Since 2006, research has succeeded in generating, from specialised adult cells, induced pluripotent cells (iPS cells), with huge potential applications, particularly for regenerative medicine. However, the process has still not been completely mastered. Two teams of researchers from Inserm, CNRS, Centre Léon Bérard and Claude Bernard Lyon 1 University have discovered a molecule that may favour the production of these induced stem cells. Their work is published in Nature Communications, on 8 July 2015.
Reprogramming an already specialised cell into a stem cell is a scientific feat coveted by many researchers. In 2006, the Japanese scientist Shinya Yamanaka first succeeded in producing these "induced pluripotent cells," known as iPS cells, capable of becoming any type of cell from the human body, by a process requiring the introduction of a cocktail of four genes into differentiated cells. Until now, only embryonic human cells possessed such a characteristic. iPS cells represent a promising advance. With their help, it should ultimately become possible to replace diseased organs with new organs derived from the patient's own cells, thereby eliminating all risks of rejection. They would also circumvent the ethical problems raised by the use of cells from human embryos.
Despite this success, cell reprogramming is not yet fully controlled. It is limited by certain constraints, including the phenomenon of programmed cell death, which restricts the number of cells produced. In this context, Fabrice Lavial's team, in collaboration with Patrick Mehlen's team, sought to identify new regulators of the genesis of iPS cells.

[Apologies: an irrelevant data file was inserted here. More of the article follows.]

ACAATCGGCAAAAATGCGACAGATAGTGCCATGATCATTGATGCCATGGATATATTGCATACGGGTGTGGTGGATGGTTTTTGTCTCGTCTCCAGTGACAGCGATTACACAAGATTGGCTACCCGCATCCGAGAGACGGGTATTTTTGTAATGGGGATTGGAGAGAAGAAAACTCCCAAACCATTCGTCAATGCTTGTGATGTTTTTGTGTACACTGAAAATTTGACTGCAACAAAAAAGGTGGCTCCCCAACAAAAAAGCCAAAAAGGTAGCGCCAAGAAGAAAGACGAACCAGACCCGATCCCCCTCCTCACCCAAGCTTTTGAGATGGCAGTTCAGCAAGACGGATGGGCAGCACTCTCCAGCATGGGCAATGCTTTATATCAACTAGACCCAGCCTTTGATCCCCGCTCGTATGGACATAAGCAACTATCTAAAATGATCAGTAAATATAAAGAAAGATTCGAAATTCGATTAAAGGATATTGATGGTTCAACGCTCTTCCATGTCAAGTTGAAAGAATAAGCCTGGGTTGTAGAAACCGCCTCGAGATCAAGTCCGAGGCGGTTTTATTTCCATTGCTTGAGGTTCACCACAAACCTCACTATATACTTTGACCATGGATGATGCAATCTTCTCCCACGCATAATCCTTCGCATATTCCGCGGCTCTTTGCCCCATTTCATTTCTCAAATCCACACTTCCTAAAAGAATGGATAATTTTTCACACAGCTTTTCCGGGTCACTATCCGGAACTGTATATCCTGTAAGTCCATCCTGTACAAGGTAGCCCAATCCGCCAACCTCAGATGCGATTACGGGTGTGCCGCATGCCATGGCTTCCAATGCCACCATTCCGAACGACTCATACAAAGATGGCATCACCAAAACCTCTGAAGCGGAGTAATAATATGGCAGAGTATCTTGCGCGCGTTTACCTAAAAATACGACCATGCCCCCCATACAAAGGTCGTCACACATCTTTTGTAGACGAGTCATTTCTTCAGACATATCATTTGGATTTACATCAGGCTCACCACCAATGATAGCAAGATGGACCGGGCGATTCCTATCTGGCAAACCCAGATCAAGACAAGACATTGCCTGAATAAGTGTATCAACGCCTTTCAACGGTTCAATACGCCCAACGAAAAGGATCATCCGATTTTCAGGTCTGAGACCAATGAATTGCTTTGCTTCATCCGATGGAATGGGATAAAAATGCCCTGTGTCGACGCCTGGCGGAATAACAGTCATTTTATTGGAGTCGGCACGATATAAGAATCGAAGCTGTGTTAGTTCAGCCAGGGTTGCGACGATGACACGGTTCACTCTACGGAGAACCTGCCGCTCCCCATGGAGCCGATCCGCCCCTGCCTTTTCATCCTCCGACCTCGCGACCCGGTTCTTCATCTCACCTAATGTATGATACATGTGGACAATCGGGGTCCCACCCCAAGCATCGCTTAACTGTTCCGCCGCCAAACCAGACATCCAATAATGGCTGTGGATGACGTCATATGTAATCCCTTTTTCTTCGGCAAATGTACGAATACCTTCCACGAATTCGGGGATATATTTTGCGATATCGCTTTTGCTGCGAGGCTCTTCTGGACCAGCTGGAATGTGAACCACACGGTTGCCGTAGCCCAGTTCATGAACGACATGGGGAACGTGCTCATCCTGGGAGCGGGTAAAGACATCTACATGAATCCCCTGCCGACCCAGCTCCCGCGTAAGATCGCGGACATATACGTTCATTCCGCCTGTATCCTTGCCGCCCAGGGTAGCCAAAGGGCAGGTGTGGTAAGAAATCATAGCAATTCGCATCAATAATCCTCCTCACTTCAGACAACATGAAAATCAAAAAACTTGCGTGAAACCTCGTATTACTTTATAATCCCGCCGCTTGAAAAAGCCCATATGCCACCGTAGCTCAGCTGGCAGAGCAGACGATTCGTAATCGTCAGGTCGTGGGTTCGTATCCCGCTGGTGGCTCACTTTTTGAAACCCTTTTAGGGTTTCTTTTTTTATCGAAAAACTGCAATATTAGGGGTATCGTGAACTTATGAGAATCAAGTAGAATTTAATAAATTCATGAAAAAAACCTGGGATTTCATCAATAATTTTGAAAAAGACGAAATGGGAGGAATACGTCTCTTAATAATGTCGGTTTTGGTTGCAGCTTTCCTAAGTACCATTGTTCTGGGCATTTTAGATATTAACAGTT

With this objective, the researchers directed their attention to the factors affected by the four inducing genes involved in the initiation of reprogramming. They then selected from this list those known to have a role in programmed cell death, and with a level of expression that varies over the course of reprogramming. After this screening process, one molecule emerged: netrin-1.
Netrin-1 is a protein naturally secreted by the body. Interestingly, it is able to prevent programmed cell death, among other things. In the first days of reprogramming mouse cells, the researchers observed that their production of netrin-1 was strongly reduced. This deficit limited the efficacy of the process. The researchers then tested the artificial addition of netrin-1 to compensate for its insufficiency in the early phases of reprogramming.
This time, the quantity of iPS cells produced from mouse cells was much more greater. An observation repeated during study of human cells, from which fifteen times more iPS cells were produced by adding netrin-1.
From a therapeutic point of view, it was important to determine whether this treatment affected the quality of cell reprogramming.
"According to several verifications, netrin-1 treatment does not seem to have any impact on the genomic stability the iPS cells or on their ability to differentiate into other tissues," says Fabrice Lavial, Inserm Research Fellow.
The team continues to test the effect of netrin-1 on the reprogramming of other types of cells, and is endeavouring to gain a better understanding of the mode of action of this molecule in stem cell physiology.